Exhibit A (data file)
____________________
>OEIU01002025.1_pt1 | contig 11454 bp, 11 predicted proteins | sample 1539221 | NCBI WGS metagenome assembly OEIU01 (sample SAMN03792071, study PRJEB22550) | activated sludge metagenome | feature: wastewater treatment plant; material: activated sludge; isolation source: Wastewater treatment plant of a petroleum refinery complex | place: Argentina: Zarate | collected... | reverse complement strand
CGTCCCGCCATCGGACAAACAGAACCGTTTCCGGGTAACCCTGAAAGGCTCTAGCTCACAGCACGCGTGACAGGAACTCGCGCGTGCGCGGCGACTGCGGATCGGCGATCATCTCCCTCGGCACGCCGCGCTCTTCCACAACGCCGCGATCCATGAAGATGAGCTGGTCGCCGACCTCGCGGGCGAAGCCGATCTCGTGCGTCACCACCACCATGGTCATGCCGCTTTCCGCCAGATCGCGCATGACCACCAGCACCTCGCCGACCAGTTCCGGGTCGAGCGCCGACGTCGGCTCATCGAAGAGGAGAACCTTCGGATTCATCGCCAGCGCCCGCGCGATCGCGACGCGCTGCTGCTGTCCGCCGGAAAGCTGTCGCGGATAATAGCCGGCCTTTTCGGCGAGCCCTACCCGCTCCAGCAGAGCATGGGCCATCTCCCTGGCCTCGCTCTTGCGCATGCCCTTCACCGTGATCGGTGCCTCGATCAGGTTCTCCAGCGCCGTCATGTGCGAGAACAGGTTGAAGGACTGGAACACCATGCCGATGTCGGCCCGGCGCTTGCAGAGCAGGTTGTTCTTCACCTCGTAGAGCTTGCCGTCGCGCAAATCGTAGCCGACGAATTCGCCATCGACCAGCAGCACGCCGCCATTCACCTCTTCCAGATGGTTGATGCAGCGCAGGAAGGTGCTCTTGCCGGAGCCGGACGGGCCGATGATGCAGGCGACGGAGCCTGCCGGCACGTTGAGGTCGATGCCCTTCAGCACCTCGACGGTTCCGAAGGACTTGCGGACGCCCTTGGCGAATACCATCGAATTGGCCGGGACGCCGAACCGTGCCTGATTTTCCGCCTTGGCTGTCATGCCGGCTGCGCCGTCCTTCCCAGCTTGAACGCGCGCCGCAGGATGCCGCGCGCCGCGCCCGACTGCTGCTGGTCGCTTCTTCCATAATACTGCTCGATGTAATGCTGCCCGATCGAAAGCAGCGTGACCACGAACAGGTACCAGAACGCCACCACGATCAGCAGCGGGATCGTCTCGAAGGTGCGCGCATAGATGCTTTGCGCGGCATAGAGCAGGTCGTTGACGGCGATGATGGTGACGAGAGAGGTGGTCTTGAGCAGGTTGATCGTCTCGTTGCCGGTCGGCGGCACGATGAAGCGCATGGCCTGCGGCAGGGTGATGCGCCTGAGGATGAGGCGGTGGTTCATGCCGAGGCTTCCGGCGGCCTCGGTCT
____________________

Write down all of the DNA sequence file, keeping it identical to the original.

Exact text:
>OEIU01002025.1_pt1 | contig 11454 bp, 11 predicted proteins | sample 1539221 | NCBI WGS metagenome assembly OEIU01 (sample SAMN03792071, study PRJEB22550) | activated sludge metagenome | feature: wastewater treatment plant; material: activated sludge; isolation source: Wastewater treatment plant of a petroleum refinery complex | place: Argentina: Zarate | collected... | reverse complement strand
CGTCCCGCCATCGGACAAACAGAACCGTTTCCGGGTAACCCTGAAAGGCTCTAGCTCACAGCACGCGTGACAGGAACTCGCGCGTGCGCGGCGACTGCGGATCGGCGATCATCTCCCTCGGCACGCCGCGCTCTTCCACAACGCCGCGATCCATGAAGATGAGCTGGTCGCCGACCTCGCGGGCGAAGCCGATCTCGTGCGTCACCACCACCATGGTCATGCCGCTTTCCGCCAGATCGCGCATGACCACCAGCACCTCGCCGACCAGTTCCGGGTCGAGCGCCGACGTCGGCTCATCGAAGAGGAGAACCTTCGGATTCATCGCCAGCGCCCGCGCGATCGCGACGCGCTGCTGCTGTCCGCCGGAAAGCTGTCGCGGATAATAGCCGGCCTTTTCGGCGAGCCCTACCCGCTCCAGCAGAGCATGGGCCATCTCCCTGGCCTCGCTCTTGCGCATGCCCTTCACCGTGATCGGTGCCTCGATCAGGTTCTCCAGCGCCGTCATGTGCGAGAACAGGTTGAAGGACTGGAACACCATGCCGATGTCGGCCCGGCGCTTGCAGAGCAGGTTGTTCTTCACCTCGTAGAGCTTGCCGTCGCGCAAATCGTAGCCGACGAATTCGCCATCGACCAGCAGCACGCCGCCATTCACCTCTTCCAGATGGTTGATGCAGCGCAGGAAGGTGCTCTTGCCGGAGCCGGACGGGCCGATGATGCAGGCGACGGAGCCTGCCGGCACGTTGAGGTCGATGCCCTTCAGCACCTCGACGGTTCCGAAGGACTTGCGGACGCCCTTGGCGAATACCATCGAATTGGCCGGGACGCCGAACCGTGCCTGATTTTCCGCCTTGGCTGTCATGCCGGCTGCGCCGTCCTTCCCAGCTTGAACGCGCGCCGCAGGATGCCGCGCGCCGCGCCCGACTGCTGCTGGTCGCTTCTTCCATAATACTGCTCGATGTAATGCTGCCCGATCGAAAGCAGCGTGACCACGAACAGGTACCAGAACGCCACCACGATCAGCAGCGGGATCGTCTCGAAGGTGCGCGCATAGATGCTTTGCGCGGCATAGAGCAGGTCGTTGACGGCGATGATGGTGACGAGAGAGGTGGTCTTGAGCAGGTTGATCGTCTCGTTGCCGGTCGGCGGCACGATGAAGCGCATGGCCTGCGGCAGGGTGATGCGCCTGAGGATGAGGCGGTGGTTCATGCCGAGGCTTCCGGCGGCCTCGGTCT